While curvature and rotation of the spine doesn’t sound like it would be normal or common, as many as 9 million people in the U.S. are affected by it. It’s called scoliosis, which is apparent when an “s” or “c” shape is seen in the spine.

Dr. Sumon Bhowmick

Scoliosis is most commonly diagnosed by pediatricians during annual checkups. “Curvature of the spine is something that is related to growth and development most of the time,” said Dr. Sumon Bhowmick, a pediatrician with Novant Health Waverly Pediatrics & Primary Care. “For the majority of teenage and ‘tweenage’ kids," it does not present a health problem or require treatment.

More severe types of scoliosis can be caused by injury or fractured bone, as well as by developmental, metabolic or congenital issues seen at very young ages, sometimes before birth.

But, Bhowmick said: “Scoliosis, by and large, is pretty benign. It’s something we can manage. It’s something that, as you continue to grow and develop, self-corrects a vast majority of the time.”

Here’s what to know about that more common type of scoliosis related to growth and development.

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Scoliosis generally appears around age 10

“Around the end of that elementary and middle school age is when we keep our eyes open for symptoms of scoliosis,” Bhowmick said. “The vast majority of these kids have idiopathic (meaning the cause is unknown) scoliosis, which is just something that we find while we’re doing our exam, or while we’re talking, or if they’re playing sports, or if they’re having any kind of nonspecific symptoms (like back pain). We’ll check that out on a routine basis.”

Monitoring matters

“The problem is the possibility for it to worsen or for the curvature to become even more angulated,” Bhowmick said. “The way that we try to avoid that is by checking it routinely through annual exams. We try to determine if they’re having any issues with pain or posture or misalignment.”

Most of these kids won’t experience symptoms, he said, and the progression of a minor scoliosis isn’t very common.

Girls have a higher risk of scoliosis progressing

“Even though the incidence for boys and girls getting scoliosis is pretty much the same, it’s almost 10 times more likely for a girl to have scoliosis become more severe,” Bhowmick said. “That might have to do with how early they grow. Girls typically grow first; boys grow the most.”

Family history can be a reason for more watchfulness, too. Children with tall family members or a family history of spine issues or scoliosis can also be more at risk.

It won’t rapidly get worse

“Typically if we have a concern about it, we’re going to take an X-ray,” Bhowmick said. “When we take an X-ray, we get something called a Cobb Angle, basically using parallel lines to determine exactly what angle of curvature we’re talking about. Anything more than a 10-degree curvature is what’s considered to be more problematic and it could become more curved down the road.”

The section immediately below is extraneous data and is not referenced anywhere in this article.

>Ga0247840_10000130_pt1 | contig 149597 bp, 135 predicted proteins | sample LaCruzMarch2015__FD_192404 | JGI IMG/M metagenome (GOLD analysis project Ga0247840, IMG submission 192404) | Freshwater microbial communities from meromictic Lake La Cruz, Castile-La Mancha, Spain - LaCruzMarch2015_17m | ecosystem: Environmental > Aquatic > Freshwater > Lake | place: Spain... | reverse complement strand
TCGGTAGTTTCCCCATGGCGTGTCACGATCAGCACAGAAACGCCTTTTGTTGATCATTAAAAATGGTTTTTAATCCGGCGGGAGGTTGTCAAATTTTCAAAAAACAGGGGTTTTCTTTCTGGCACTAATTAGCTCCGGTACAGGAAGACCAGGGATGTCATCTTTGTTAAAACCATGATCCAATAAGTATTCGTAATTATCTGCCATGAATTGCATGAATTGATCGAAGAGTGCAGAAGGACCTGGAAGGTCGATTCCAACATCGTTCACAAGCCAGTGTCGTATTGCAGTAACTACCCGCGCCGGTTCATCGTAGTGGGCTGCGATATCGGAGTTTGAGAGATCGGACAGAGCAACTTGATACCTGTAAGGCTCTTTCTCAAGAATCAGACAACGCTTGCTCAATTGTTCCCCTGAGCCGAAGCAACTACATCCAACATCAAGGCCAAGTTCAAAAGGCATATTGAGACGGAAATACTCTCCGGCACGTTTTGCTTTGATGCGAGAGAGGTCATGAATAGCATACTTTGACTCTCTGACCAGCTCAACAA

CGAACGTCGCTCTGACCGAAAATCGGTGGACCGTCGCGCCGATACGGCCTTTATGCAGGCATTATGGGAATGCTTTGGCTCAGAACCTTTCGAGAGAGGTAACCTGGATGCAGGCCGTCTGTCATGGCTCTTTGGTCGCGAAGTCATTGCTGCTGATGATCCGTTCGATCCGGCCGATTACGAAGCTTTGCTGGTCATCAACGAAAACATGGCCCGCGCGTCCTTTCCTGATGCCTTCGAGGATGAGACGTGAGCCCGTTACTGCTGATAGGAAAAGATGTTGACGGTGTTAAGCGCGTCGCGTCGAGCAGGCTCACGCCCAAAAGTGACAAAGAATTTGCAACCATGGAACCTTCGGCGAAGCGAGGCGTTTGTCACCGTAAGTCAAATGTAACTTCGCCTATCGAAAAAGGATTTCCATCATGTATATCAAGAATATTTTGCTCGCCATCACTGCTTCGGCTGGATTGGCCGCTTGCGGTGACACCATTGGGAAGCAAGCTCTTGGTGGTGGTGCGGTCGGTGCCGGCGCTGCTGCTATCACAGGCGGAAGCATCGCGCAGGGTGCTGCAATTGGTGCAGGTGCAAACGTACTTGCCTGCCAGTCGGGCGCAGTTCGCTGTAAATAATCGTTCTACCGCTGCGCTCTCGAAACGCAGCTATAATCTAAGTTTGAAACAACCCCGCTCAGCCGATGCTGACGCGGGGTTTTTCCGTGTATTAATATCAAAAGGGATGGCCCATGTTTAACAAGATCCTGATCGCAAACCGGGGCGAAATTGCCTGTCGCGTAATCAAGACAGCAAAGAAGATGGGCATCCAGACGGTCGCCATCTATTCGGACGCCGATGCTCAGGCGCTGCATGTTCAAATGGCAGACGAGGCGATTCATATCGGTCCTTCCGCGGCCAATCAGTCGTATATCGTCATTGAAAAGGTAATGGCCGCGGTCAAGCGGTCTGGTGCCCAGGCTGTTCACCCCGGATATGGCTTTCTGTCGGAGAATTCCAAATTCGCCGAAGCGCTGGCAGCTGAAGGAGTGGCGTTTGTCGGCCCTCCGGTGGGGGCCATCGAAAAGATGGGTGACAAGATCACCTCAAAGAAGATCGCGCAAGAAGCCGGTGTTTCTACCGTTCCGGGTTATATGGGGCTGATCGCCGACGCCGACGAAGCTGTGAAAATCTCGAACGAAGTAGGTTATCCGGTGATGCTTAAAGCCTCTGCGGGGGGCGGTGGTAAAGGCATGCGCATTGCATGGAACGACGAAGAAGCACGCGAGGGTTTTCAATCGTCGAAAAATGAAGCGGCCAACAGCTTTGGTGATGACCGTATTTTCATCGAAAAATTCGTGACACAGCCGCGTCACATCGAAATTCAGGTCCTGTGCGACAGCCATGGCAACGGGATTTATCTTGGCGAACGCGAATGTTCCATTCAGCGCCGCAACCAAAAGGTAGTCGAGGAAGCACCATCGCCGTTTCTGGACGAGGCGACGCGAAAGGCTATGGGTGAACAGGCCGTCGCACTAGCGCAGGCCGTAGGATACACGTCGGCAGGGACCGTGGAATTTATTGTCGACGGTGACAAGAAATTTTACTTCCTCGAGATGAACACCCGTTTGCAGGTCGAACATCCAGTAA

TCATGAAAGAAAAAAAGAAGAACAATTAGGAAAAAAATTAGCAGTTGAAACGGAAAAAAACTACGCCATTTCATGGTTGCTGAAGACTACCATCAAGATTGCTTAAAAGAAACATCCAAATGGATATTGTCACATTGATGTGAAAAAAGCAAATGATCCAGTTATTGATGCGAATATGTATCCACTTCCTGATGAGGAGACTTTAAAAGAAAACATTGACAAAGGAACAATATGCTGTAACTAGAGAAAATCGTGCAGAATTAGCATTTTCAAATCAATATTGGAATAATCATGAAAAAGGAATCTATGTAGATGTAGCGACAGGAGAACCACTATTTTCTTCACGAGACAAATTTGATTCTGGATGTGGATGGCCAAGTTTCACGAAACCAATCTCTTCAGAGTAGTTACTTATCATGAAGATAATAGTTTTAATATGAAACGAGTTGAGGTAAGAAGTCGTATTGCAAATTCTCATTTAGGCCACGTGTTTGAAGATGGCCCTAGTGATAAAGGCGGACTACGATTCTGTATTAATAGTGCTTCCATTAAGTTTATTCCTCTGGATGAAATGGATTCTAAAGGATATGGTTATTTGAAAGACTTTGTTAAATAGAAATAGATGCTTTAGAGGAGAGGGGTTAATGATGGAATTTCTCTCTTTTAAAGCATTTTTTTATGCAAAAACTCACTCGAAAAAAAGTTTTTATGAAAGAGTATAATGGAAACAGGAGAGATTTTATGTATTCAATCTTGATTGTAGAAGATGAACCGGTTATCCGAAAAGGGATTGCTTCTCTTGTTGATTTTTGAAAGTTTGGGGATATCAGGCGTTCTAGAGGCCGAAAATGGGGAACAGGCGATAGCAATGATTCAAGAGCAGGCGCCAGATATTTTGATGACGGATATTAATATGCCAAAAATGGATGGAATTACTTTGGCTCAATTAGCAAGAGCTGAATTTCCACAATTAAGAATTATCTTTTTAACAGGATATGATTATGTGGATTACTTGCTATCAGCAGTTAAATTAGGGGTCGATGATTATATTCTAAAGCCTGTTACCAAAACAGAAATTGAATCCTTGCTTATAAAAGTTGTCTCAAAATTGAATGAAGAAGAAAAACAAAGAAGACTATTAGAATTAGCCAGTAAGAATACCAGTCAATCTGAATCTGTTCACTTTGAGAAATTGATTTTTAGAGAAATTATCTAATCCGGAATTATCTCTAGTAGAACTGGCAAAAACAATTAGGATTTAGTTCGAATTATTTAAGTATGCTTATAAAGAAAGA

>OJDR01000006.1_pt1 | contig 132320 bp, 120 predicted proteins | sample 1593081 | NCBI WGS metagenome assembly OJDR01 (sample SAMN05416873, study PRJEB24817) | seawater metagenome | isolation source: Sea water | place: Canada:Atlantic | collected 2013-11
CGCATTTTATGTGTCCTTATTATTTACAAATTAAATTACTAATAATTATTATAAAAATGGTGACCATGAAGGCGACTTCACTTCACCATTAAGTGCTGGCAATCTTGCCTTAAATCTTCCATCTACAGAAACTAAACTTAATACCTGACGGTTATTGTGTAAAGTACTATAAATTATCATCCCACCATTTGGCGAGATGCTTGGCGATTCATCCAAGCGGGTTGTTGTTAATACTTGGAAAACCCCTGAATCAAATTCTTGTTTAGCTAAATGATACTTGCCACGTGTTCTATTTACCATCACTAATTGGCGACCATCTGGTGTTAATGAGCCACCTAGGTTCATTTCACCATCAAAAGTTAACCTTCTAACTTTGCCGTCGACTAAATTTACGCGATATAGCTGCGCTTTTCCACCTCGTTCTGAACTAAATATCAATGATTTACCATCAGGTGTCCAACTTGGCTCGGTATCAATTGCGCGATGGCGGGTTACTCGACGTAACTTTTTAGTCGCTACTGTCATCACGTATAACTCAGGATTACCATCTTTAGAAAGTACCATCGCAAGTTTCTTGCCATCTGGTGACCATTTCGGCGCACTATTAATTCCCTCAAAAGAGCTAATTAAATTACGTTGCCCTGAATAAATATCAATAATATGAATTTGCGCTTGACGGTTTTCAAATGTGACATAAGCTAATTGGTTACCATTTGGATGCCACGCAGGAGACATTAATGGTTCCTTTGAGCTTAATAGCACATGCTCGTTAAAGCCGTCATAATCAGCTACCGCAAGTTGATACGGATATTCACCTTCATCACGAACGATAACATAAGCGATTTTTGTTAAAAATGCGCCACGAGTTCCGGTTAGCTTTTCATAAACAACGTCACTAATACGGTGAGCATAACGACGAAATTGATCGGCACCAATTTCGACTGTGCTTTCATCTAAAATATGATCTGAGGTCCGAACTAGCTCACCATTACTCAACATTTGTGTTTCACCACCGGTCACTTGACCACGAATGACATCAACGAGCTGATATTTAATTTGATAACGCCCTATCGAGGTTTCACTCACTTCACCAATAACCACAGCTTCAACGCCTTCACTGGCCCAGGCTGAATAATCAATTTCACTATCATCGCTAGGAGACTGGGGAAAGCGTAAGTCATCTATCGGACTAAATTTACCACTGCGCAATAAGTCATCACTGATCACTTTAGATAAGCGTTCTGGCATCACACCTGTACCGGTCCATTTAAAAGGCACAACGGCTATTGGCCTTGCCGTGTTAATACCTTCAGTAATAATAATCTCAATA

If curvature is getting worse over a couple of years, or more symptoms are arising, like chest pain, back pain or difficulty breathing, Bhowmick would refer that child to an orthopedist or physical therapist.

What to expect when at the orthopedist

An orthopedist will see a range of patients, from those with slight curvature to those who need treatment for more severe curvature, depending on a pediatrician’s recommendation. It’s all based on degrees of curvature, said Dr. Phillip Mason, an orthopedic surgeon with Novant Health Orthopedics & Sports Medicine - Winston-Salem.

At 10-25 degrees: “We usually watch,” Mason said. They live life and return in six months for a repeat X-ray.

At 25-40 degrees: “If the kid is still growing, we think about a back brace,” he said. “The back brace works by giving some gentle, temporary correction to the curve with the goal of keeping the curve where it is.” The child would use this until they’re done growing.

Over 50 degrees: “We think about surgery,” he said. “It’s not that common, but it is done.” Most of the time, surgery would involve a posterior spinal fusion to straighten the spine through a system of screws and rods.

Prevention is possible, to an extent

DNA definitely can play a major part, but posture, stretching and building muscle through bodyweight exercises can be beneficial. “Being active just from play is important,” Bhowmick said. Being less active or overweight, he added, can increase the likelihood of problems to occur.

Hydrating, resting and eating nutritiously are also key steps in prevention – “basic stuff that we would tell anybody, regardless of scoliosis concerns,” Bhowmick said. “Those things play a role and permeate everything that we do when it comes to being healthy, and scoliosis is no exception.”